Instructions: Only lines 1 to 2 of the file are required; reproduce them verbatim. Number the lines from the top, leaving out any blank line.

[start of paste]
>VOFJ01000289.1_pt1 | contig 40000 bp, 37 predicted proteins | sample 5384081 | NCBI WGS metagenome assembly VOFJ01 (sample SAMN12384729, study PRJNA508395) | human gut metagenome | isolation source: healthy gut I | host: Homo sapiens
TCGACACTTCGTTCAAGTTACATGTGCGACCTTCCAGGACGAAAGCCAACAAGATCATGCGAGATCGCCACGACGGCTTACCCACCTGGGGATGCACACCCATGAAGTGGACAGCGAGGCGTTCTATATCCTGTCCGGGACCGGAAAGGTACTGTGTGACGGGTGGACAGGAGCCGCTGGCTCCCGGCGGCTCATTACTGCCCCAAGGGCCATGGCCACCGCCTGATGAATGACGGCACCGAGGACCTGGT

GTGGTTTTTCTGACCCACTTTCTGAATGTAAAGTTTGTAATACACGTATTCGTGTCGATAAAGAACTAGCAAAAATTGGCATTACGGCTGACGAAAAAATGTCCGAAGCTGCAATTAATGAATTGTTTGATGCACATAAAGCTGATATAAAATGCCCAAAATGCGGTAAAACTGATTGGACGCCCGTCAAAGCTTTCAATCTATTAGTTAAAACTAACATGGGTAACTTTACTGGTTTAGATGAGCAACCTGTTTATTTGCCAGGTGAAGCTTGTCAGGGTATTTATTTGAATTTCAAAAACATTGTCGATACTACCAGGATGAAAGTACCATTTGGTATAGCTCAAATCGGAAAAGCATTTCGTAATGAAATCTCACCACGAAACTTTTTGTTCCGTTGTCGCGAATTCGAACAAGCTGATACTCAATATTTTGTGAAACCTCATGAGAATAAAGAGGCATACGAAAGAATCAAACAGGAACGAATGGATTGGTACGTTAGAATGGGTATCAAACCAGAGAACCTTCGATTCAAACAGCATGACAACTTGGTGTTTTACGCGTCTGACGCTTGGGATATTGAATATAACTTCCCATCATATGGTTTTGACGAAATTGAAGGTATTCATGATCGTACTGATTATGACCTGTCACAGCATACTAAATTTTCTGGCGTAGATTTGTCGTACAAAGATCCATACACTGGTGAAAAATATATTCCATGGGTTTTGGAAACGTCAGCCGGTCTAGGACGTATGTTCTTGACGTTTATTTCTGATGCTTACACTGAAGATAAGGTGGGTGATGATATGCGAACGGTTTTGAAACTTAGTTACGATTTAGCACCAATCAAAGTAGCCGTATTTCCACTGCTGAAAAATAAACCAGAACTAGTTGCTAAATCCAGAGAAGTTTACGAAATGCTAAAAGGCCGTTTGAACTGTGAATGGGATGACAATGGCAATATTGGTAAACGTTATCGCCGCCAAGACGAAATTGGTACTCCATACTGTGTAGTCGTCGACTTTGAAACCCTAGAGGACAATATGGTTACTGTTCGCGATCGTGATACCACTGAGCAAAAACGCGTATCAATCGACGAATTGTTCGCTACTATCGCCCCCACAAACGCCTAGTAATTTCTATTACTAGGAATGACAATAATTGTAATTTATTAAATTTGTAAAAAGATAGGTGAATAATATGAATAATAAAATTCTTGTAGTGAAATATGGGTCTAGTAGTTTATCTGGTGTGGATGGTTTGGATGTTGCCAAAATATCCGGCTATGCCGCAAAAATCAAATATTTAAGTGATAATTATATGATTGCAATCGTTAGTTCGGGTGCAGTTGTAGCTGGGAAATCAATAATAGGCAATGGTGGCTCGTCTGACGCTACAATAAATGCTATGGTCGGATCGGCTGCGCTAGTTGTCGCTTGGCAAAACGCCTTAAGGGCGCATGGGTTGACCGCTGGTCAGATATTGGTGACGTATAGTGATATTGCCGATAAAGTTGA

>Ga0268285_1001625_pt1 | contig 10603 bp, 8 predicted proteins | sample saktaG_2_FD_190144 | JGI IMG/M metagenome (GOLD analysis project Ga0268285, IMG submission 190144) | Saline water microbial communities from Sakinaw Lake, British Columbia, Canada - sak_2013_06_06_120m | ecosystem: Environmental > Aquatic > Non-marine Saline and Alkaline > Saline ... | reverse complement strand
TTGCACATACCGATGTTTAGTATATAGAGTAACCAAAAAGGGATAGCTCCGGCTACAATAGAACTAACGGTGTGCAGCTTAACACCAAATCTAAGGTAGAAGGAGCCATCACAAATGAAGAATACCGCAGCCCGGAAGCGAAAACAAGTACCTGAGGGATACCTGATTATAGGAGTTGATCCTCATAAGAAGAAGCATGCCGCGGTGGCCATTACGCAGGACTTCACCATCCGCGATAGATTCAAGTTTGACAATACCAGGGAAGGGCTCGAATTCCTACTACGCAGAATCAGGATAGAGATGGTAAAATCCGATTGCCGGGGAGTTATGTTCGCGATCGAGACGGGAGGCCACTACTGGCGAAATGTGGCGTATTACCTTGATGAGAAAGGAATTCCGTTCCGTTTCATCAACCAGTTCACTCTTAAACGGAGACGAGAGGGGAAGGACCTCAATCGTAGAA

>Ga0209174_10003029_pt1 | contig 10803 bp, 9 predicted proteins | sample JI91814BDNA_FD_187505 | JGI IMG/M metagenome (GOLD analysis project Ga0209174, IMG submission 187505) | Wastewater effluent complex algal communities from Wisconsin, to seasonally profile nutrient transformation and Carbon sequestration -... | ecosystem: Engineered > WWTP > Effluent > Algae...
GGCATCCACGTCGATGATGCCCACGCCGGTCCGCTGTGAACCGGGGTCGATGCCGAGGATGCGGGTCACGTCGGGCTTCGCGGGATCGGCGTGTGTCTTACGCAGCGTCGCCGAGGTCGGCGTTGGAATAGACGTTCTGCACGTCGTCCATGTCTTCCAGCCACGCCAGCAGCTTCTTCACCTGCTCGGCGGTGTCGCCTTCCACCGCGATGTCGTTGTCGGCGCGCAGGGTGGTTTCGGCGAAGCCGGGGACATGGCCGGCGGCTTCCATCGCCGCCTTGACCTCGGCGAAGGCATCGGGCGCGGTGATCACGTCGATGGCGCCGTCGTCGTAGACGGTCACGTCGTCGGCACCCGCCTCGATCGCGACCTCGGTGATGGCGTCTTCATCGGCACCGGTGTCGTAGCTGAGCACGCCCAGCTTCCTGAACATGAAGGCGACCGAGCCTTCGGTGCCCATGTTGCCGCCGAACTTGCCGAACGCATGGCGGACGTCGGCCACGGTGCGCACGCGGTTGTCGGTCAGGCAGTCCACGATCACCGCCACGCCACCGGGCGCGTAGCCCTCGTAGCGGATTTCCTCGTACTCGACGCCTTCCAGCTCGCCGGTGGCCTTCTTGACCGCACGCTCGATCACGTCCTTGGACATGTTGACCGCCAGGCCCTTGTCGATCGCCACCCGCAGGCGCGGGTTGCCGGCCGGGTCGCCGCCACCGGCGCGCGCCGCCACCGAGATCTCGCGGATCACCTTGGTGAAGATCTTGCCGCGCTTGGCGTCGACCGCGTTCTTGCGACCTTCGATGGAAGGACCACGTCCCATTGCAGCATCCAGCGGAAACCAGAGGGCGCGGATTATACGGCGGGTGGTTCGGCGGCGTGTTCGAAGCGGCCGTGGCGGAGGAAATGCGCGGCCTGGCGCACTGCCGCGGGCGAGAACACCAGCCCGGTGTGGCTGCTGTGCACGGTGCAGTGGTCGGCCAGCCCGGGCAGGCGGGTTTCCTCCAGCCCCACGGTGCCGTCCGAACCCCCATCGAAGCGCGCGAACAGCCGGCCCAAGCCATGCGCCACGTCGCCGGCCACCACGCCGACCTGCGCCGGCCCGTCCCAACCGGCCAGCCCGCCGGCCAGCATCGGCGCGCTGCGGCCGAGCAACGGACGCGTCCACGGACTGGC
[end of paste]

>VOFJ01000289.1_pt1 | contig 40000 bp, 37 predicted proteins | sample 5384081 | NCBI WGS metagenome assembly VOFJ01 (sample SAMN12384729, study PRJNA508395) | human gut metagenome | isolation source: healthy gut I | host: Homo sapiens
TCGACACTTCGTTCAAGTTACATGTGCGACCTTCCAGGACGAAAGCCAACAAGATCATGCGAGATCGCCACGACGGCTTACCCACCTGGGGATGCACACCCATGAAGTGGACAGCGAGGCGTTCTATATCCTGTCCGGGACCGGAAAGGTACTGTGTGACGGGTGGACAGGAGCCGCTGGCTCCCGGCGGCTCATTACTGCCCCAAGGGCCATGGCCACCGCCTGATGAATGACGGCACCGAGGACCTGGT